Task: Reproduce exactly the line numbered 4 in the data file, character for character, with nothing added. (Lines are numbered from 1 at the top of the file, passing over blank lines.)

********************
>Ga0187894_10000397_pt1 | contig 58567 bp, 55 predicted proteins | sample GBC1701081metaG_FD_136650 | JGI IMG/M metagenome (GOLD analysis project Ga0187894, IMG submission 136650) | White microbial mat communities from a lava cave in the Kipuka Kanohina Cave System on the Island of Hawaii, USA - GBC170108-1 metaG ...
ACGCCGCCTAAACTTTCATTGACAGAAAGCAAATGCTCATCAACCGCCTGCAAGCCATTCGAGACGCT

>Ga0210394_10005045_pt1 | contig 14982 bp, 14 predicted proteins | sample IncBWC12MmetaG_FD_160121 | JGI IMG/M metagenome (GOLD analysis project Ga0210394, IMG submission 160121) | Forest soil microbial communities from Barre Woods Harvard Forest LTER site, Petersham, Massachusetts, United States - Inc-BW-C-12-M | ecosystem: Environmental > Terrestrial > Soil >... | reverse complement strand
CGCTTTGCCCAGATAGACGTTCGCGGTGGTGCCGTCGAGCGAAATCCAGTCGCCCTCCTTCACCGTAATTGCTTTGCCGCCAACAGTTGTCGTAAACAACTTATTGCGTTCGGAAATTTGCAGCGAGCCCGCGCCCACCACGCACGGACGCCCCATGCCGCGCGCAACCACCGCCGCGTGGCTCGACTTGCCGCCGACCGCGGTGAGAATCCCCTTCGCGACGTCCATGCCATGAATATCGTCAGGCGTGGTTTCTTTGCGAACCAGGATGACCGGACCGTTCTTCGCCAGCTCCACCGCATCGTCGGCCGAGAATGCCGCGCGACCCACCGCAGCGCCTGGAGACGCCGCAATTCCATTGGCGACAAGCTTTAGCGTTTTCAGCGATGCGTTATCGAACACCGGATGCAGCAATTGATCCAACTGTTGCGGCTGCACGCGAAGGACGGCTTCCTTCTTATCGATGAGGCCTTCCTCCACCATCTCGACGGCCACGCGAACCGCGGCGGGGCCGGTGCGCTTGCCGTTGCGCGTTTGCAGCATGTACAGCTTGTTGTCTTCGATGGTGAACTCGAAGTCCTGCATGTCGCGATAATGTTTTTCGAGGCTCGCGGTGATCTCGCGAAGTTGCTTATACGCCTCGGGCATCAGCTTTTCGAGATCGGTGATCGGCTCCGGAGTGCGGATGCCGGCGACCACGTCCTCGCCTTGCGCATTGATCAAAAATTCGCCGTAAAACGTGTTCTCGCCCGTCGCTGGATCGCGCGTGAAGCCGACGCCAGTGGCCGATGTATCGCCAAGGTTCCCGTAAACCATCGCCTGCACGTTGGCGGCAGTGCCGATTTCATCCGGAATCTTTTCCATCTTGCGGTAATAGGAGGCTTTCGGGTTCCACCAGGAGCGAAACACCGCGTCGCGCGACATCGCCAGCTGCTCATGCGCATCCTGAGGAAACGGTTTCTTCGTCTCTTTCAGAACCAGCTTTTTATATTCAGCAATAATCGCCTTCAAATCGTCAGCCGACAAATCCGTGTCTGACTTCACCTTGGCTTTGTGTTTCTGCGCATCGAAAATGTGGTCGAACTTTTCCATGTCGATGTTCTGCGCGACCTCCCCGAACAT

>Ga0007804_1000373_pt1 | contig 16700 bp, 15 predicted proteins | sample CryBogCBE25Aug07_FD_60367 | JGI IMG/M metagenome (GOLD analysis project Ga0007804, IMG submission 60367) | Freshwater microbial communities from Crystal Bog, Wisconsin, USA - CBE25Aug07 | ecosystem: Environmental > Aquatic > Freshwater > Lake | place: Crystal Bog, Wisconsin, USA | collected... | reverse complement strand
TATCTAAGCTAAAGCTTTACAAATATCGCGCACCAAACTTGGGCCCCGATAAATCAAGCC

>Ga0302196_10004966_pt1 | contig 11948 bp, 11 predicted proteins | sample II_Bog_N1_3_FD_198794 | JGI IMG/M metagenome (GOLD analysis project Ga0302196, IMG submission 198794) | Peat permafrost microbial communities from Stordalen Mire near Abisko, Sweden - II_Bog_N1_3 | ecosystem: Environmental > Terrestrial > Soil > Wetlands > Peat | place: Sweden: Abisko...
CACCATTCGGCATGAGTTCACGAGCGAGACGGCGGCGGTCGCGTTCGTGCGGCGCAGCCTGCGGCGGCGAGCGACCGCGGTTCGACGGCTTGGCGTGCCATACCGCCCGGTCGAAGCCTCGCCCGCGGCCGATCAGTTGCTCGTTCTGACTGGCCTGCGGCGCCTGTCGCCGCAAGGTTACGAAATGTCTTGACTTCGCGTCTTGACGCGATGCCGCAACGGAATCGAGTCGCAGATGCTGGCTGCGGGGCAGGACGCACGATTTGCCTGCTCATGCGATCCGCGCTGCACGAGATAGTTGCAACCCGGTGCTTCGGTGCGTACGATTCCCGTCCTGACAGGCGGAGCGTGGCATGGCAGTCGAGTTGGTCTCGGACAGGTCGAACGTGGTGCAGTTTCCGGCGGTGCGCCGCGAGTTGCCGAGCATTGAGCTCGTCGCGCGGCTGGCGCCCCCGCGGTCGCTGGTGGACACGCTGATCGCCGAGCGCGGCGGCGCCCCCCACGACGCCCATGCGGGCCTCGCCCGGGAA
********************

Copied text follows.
CGCTTTGCCCAGATAGACGTTCGCGGTGGTGCCGTCGAGCGAAATCCAGTCGCCCTCCTTCACCGTAATTGCTTTGCCGCCAACAGTTGTCGTAAACAACTTATTGCGTTCGGAAATTTGCAGCGAGCCCGCGCCCACCACGCACGGACGCCCCATGCCGCGCGCAACCACCGCCGCGTGGCTCGACTTGCCGCCGACCGCGGTGAGAATCCCCTTCGCGACGTCCATGCCATGAATATCGTCAGGCGTGGTTTCTTTGCGAACCAGGATGACCGGACCGTTCTTCGCCAGCTCCACCGCATCGTCGGCCGAGAATGCCGCGCGACCCACCGCAGCGCCTGGAGACGCCGCAATTCCATTGGCGACAAGCTTTAGCGTTTTCAGCGATGCGTTATCGAACACCGGATGCAGCAATTGATCCAACTGTTGCGGCTGCACGCGAAGGACGGCTTCCTTCTTATCGATGAGGCCTTCCTCCACCATCTCGACGGCCACGCGAACCGCGGCGGGGCCGGTGCGCTTGCCGTTGCGCGTTTGCAGCATGTACAGCTTGTTGTCTTCGATGGTGAACTCGAAGTCCTGCATGTCGCGATAATGTTTTTCGAGGCTCGCGGTGATCTCGCGAAGTTGCTTATACGCCTCGGGCATCAGCTTTTCGAGATCGGTGATCGGCTCCGGAGTGCGGATGCCGGCGACCACGTCCTCGCCTTGCGCATTGATCAAAAATTCGCCGTAAAACGTGTTCTCGCCCGTCGCTGGATCGCGCGTGAAGCCGACGCCAGTGGCCGATGTATCGCCAAGGTTCCCGTAAACCATCGCCTGCACGTTGGCGGCAGTGCCGATTTCATCCGGAATCTTTTCCATCTTGCGGTAATAGGAGGCTTTCGGGTTCCACCAGGAGCGAAACACCGCGTCGCGCGACATCGCCAGCTGCTCATGCGCATCCTGAGGAAACGGTTTCTTCGTCTCTTTCAGAACCAGCTTTTTATATTCAGCAATAATCGCCTTCAAATCGTCAGCCGACAAATCCGTGTCTGACTTCACCTTGGCTTTGTGTTTCTGCGCATCGAAAATGTGGTCGAACTTTTCCATGTCGATGTTCTGCGCGACCTCCCCGAACAT